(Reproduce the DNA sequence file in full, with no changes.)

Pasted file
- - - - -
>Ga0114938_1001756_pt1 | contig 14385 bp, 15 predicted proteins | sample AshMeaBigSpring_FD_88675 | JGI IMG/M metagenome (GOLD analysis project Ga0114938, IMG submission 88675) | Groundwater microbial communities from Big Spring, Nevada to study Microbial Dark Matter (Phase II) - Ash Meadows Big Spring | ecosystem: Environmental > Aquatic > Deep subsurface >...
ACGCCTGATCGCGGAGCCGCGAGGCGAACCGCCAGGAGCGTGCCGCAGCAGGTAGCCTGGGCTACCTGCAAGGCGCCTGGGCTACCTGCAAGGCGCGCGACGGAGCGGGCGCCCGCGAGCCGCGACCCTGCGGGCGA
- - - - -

>Ga0114938_1001756_pt1 | contig 14385 bp, 15 predicted proteins | sample AshMeaBigSpring_FD_88675 | JGI IMG/M metagenome (GOLD analysis project Ga0114938, IMG submission 88675) | Groundwater microbial communities from Big Spring, Nevada to study Microbial Dark Matter (Phase II) - Ash Meadows Big Spring | ecosystem: Environmental > Aquatic > Deep subsurface >...
ACGCCTGATCGCGGAGCCGCGAGGCGAACCGCCAGGAGCGTGCCGCAGCAGGTAGCCTGGGCTACCTGCAAGGCGCCTGGGCTACCTGCAAGGCGCGCGACGGAGCGGGCGCCCGCGAGCCGCGACCCTGCGGGCGA